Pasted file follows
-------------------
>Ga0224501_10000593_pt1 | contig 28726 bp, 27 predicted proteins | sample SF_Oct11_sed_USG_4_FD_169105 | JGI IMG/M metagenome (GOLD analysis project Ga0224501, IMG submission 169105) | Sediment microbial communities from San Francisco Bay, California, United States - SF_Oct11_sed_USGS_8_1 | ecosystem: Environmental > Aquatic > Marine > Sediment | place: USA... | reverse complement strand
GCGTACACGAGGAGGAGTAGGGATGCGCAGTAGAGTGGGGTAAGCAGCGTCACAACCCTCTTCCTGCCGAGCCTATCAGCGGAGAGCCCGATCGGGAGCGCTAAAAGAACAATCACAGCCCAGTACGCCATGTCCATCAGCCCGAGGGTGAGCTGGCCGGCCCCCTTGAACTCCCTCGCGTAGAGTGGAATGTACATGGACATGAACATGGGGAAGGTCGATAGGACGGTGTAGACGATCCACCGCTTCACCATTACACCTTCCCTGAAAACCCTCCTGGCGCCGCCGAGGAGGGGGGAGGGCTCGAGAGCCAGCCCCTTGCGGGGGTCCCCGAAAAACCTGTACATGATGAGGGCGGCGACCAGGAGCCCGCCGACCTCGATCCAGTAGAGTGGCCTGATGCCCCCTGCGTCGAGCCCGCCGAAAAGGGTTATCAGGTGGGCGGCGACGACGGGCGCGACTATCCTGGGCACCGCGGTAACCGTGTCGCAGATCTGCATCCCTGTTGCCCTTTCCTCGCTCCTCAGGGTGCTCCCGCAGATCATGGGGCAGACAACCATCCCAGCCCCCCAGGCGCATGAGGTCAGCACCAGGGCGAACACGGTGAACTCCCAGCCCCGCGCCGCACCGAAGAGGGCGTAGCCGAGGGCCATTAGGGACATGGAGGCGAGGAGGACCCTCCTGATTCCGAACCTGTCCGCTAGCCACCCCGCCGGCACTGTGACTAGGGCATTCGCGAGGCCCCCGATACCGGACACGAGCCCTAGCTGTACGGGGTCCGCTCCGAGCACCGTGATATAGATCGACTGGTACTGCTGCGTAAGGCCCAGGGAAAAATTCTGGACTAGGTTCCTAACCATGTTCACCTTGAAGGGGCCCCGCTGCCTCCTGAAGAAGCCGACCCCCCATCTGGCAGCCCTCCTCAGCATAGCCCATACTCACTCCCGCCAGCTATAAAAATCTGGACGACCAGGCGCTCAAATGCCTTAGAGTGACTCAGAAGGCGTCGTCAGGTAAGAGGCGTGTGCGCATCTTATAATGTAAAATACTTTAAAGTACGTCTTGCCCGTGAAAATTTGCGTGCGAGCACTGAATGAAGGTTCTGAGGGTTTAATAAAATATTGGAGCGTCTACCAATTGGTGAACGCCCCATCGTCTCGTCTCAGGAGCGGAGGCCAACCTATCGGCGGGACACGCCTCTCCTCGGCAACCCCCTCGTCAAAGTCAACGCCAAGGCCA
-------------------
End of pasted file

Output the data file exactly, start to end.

>Ga0224501_10000593_pt1 | contig 28726 bp, 27 predicted proteins | sample SF_Oct11_sed_USG_4_FD_169105 | JGI IMG/M metagenome (GOLD analysis project Ga0224501, IMG submission 169105) | Sediment microbial communities from San Francisco Bay, California, United States - SF_Oct11_sed_USGS_8_1 | ecosystem: Environmental > Aquatic > Marine > Sediment | place: USA... | reverse complement strand
GCGTACACGAGGAGGAGTAGGGATGCGCAGTAGAGTGGGGTAAGCAGCGTCACAACCCTCTTCCTGCCGAGCCTATCAGCGGAGAGCCCGATCGGGAGCGCTAAAAGAACAATCACAGCCCAGTACGCCATGTCCATCAGCCCGAGGGTGAGCTGGCCGGCCCCCTTGAACTCCCTCGCGTAGAGTGGAATGTACATGGACATGAACATGGGGAAGGTCGATAGGACGGTGTAGACGATCCACCGCTTCACCATTACACCTTCCCTGAAAACCCTCCTGGCGCCGCCGAGGAGGGGGGAGGGCTCGAGAGCCAGCCCCTTGCGGGGGTCCCCGAAAAACCTGTACATGATGAGGGCGGCGACCAGGAGCCCGCCGACCTCGATCCAGTAGAGTGGCCTGATGCCCCCTGCGTCGAGCCCGCCGAAAAGGGTTATCAGGTGGGCGGCGACGACGGGCGCGACTATCCTGGGCACCGCGGTAACCGTGTCGCAGATCTGCATCCCTGTTGCCCTTTCCTCGCTCCTCAGGGTGCTCCCGCAGATCATGGGGCAGACAACCATCCCAGCCCCCCAGGCGCATGAGGTCAGCACCAGGGCGAACACGGTGAACTCCCAGCCCCGCGCCGCACCGAAGAGGGCGTAGCCGAGGGCCATTAGGGACATGGAGGCGAGGAGGACCCTCCTGATTCCGAACCTGTCCGCTAGCCACCCCGCCGGCACTGTGACTAGGGCATTCGCGAGGCCCCCGATACCGGACACGAGCCCTAGCTGTACGGGGTCCGCTCCGAGCACCGTGATATAGATCGACTGGTACTGCTGCGTAAGGCCCAGGGAAAAATTCTGGACTAGGTTCCTAACCATGTTCACCTTGAAGGGGCCCCGCTGCCTCCTGAAGAAGCCGACCCCCCATCTGGCAGCCCTCCTCAGCATAGCCCATACTCACTCCCGCCAGCTATAAAAATCTGGACGACCAGGCGCTCAAATGCCTTAGAGTGACTCAGAAGGCGTCGTCAGGTAAGAGGCGTGTGCGCATCTTATAATGTAAAATACTTTAAAGTACGTCTTGCCCGTGAAAATTTGCGTGCGAGCACTGAATGAAGGTTCTGAGGGTTTAATAAAATATTGGAGCGTCTACCAATTGGTGAACGCCCCATCGTCTCGTCTCAGGAGCGGAGGCCAACCTATCGGCGGGACACGCCTCTCCTCGGCAACCCCCTCGTCAAAGTCAACGCCAAGGCCA